Highlights From This Year’s Indigenous Fashion Arts Festival

The runway was brimming with bold styling, exaggerated silhouettes, and lively regalia.

Sage Paul finds strength in fashion’s ability to express and preserve Indigenous identity in ways that words often cannot. “It really goes back to how loud of a voice that fashion has,” says Paul, who serves as executive and artistic director of the Indigenous Fashion Arts Festival (IFA), which took place May 30 to June 2 at CF Toronto Eaton Centre. “What really just makes me proud is that we have the space to speak freely and be who we are as Indigenous people,” she says.



Highlighting over 100 Indigenous designers and artists from around the world, including Lesley Hampton, Bibi Chemnitz, and Rebecca Baker-Grenier, this year’s festival featured runway shows, a marketplace, and panels centred around the theme of reverence and conviction.

The four runway shows showcased cultural designs that represented the diaspora of Indigeneity. Here, we spotlight some notable designs from each day.



Motherhood Honoured With Mommy and Me Looks

Kayla Lookinghorse, a member of the Standing Rock Sioux Tribe, unveiled her spring/summer 2024 collection, Timeless, at IFA’s first runway show, titled “My Tender Bundle,” centred around themes of radical caregiving. Her collection started with a Mommy and Me look, symbolizing children mirroring their caregivers, and explored the stages of womanhood through a range of feminine and androgynous looks from floor-sweeping gowns to boxy trousers.

“I have some very versatile pieces that speak to business, athleisure, [and] elegant spaces,” Lookinghorse says. One standout piece, the final dress with 28 straps representing the 28 tipi poles, symbolizes “valuing family, valuing who you are, and where you come from.” She pays homage to her celestial roots, stating, “We come from the stars” and beading this proverb onto a jacket to remind the audience of the shared cosmic origins connecting tribes and people globally.




Models Wear Armor as a Tribute to Ancestral Warriors

The theme of IFA’s second runway show, “Fierce + Fearless,” embodied the fight against oppressive colonial ideas. Rebecca Baker-Grenier, inspired by her Tlingit heritage, brought her Warrior collection to life with striking interpretations of armour in contemporary fashion.

“When I thought about that idea of what you wear as a representation of yourself, but also as almost an armour, I thought about warriors,” she says.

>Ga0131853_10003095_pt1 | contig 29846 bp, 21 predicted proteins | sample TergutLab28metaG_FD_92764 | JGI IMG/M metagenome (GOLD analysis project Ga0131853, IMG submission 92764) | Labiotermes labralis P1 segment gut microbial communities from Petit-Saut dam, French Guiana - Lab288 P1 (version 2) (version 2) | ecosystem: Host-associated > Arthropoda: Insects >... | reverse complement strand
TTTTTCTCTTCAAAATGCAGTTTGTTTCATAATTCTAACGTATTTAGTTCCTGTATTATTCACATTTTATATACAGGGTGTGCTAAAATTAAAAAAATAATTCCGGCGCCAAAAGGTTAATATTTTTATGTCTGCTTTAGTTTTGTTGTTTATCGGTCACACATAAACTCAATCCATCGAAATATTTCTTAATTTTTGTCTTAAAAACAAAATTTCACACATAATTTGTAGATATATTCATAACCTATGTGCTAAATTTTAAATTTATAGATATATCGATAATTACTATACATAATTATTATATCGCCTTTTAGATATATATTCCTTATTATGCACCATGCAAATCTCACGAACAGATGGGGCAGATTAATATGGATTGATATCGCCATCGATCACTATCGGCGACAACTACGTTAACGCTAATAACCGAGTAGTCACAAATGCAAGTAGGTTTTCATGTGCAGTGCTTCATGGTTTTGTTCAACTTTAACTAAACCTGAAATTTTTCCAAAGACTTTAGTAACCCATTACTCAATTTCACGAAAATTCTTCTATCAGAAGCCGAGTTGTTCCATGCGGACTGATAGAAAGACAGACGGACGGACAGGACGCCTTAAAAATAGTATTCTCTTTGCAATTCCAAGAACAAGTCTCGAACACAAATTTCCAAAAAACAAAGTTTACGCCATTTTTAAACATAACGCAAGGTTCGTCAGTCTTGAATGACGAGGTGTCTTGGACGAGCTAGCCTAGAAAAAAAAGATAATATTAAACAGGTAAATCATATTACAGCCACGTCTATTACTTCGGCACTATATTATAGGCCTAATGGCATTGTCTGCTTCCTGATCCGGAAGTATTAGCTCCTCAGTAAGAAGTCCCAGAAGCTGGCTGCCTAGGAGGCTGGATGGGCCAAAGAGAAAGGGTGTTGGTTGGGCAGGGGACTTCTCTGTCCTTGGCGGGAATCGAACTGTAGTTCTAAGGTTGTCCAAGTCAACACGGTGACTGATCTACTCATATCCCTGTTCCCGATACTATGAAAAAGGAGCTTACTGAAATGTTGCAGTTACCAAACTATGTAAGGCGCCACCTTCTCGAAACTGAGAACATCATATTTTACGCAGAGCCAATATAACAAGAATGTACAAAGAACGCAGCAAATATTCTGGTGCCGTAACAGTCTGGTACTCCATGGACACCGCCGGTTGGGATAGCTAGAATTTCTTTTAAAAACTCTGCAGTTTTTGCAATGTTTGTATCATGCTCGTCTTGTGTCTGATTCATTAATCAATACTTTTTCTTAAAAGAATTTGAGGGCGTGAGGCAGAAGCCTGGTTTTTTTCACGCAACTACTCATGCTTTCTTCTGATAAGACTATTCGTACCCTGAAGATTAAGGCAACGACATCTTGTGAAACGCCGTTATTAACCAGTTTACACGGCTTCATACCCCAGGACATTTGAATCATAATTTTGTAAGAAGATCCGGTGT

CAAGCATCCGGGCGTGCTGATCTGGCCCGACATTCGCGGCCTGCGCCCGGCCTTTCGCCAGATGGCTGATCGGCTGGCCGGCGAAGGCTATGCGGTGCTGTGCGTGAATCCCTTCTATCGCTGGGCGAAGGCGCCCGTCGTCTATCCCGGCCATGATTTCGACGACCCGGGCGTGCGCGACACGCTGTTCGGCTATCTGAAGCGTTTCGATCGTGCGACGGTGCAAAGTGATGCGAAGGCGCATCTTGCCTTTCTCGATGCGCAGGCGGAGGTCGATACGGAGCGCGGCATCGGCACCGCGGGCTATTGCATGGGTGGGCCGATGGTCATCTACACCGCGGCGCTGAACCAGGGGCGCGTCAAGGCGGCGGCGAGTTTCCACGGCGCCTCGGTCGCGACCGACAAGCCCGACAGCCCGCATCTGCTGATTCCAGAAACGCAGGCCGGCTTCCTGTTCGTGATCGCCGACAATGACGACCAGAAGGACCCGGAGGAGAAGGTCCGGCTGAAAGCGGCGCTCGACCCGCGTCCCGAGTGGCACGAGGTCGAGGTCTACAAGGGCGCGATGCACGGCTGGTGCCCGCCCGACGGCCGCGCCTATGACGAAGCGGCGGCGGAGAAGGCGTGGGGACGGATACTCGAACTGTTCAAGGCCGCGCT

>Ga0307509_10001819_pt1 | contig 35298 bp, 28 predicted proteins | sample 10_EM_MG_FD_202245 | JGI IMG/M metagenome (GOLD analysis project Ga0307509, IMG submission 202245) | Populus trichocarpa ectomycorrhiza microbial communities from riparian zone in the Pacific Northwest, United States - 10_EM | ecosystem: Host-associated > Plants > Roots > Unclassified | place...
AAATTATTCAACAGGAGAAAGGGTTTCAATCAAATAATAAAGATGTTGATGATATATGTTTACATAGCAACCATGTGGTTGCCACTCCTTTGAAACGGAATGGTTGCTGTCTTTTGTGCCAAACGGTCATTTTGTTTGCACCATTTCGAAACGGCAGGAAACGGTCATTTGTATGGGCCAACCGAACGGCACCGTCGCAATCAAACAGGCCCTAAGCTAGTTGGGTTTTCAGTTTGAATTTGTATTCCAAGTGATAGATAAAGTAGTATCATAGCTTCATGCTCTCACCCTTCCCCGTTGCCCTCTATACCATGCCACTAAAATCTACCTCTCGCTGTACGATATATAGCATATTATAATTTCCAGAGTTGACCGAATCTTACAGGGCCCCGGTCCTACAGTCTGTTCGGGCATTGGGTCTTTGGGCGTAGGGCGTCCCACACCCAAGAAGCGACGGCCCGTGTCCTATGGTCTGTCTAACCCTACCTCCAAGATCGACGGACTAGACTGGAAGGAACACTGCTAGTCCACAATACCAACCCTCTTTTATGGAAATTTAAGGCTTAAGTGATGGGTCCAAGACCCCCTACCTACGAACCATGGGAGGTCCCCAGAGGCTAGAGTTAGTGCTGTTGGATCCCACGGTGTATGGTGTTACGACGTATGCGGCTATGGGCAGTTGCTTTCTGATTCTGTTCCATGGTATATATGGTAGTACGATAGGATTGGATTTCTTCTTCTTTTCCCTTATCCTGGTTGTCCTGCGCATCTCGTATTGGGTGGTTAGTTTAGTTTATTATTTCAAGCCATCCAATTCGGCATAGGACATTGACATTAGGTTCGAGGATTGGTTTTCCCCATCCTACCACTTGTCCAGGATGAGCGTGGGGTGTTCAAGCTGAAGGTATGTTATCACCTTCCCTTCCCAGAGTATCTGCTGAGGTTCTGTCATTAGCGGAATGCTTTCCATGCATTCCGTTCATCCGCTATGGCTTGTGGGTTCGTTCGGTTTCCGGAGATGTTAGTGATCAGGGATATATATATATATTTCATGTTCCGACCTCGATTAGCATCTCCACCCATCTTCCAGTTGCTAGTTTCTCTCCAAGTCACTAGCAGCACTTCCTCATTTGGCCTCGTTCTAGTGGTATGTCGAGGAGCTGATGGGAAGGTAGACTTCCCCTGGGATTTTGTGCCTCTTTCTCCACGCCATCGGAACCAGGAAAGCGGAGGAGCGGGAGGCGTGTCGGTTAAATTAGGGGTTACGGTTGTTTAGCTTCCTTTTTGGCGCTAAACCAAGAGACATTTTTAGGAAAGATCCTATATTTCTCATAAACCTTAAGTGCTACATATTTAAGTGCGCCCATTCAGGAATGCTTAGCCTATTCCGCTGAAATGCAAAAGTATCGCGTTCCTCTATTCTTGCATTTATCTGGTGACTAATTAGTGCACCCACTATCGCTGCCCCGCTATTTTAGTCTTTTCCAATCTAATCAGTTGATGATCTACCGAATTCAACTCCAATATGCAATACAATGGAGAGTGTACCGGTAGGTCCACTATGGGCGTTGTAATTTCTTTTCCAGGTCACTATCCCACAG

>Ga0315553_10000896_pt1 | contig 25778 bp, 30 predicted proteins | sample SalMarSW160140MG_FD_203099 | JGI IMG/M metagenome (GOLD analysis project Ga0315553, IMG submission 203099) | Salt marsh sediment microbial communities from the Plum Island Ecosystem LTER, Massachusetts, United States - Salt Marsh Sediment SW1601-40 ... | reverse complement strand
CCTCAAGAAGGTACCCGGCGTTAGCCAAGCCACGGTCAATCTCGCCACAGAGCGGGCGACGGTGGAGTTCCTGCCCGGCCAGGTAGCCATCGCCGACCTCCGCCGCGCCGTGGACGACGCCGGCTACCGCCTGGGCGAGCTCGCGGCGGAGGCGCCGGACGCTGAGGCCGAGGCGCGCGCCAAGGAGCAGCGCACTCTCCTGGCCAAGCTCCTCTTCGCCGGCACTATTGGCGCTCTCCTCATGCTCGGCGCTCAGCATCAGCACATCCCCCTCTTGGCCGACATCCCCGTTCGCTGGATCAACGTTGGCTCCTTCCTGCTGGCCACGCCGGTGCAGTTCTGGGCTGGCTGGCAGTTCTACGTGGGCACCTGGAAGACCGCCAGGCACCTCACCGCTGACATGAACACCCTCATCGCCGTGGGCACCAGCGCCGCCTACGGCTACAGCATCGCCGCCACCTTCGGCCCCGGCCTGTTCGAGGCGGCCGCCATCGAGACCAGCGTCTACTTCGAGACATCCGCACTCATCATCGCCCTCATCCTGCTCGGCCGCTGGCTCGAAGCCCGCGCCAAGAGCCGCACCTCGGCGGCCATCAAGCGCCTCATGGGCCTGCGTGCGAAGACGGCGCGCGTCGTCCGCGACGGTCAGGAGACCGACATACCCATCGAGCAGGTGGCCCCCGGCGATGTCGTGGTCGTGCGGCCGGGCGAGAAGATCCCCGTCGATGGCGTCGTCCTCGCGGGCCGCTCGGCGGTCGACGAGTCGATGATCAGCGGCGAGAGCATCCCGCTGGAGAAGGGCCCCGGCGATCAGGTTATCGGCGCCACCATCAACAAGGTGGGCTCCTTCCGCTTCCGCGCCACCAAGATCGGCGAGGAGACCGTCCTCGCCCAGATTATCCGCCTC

Grenier reimagines elements of traditional armour, using wooden slats, leather, and coins to create aprons. Her Warrior collection features laser-cut leather dresses reminiscent of copper shields, a grand copper neckpiece in collaboration with artist Agnes Seaweed, and a carved copper bodice for the finale. “I call the bodice Coming Home,” Grenier explains, symbolizing the importance of returning to one’s community.



Size-Inclusive Evening Wear Celebrates Body Positivity

Lesley Hampton, the Anishinaabe designer championing body positivity, presented her 2024 Alkaline collection, featuring a stunning showcase of eveningwear. Infused with her core values of sustainability and inclusivity, Hampton’s designs aim to empower wearers to feel comfortable and confident in their skin, especially in polarizing environments. This collection, characterized by a darker colour palette, also seeks to bring “a neutralizing aspect to our life through clothing,” Hampton says.

A standout piece is a wool bomber jacket, inspired by a custom design worn by John Tavares of the Toronto Maple Leafs, symbolizing “a mix of Indigenous representation and high-quality menswear,” marking a new chapter for the brand. Aligned with IFA’s runway show theme “From This Ground We Grow,” the collection is deeply rooted in Hampton’s cultural origins, symbolizing both her past and future, and signalling growth and progression.




Wearable Tech Lights Up the Runway

The final runway show, themed “Materialize,” centred on the concept of actuality and the preservation of age-old practices. Angel Aubichon, Cree Métis designer and co-founder of Indi City, spotlighted beading to create wearable tech in the form of traditional powwow regalia in collaboration with Indigenous designer Heather Bouchier.

Featuring vibrant colours, her lineup included a jingle dress, a woman’s traditional dress, and a grass dance outfit that incorporated LED tech. “[Heather also] created two amazing gowns that [incorporated] 3D-printed dentalium shells and horse hair,” Aubichon explains.

Sage Paul feels strongly that “Indigenous fashion has the potential to put Canada on the global map for fashion.” She hopes that “when you think about Canada, [you] think about fashion because of our fashion.”

To see more Indigenous fashion from the festival, check out the runway show live streams here.

Photography by Nadya Kwandibens, Red Works Photography.